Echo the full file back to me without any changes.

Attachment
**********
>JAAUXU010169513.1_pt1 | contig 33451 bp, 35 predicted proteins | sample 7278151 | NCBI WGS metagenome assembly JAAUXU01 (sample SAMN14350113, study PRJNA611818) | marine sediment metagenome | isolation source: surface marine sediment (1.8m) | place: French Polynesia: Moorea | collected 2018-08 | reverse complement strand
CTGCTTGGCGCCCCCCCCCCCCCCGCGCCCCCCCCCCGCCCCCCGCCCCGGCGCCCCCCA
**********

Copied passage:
>JAAUXU010169513.1_pt1 | contig 33451 bp, 35 predicted proteins | sample 7278151 | NCBI WGS metagenome assembly JAAUXU01 (sample SAMN14350113, study PRJNA611818) | marine sediment metagenome | isolation source: surface marine sediment (1.8m) | place: French Polynesia: Moorea | collected 2018-08 | reverse complement strand
CTGCTTGGCGCCCCCCCCCCCCCCGCGCCCCCCCCCCGCCCCCCGCCCCGGCGCCCCCCA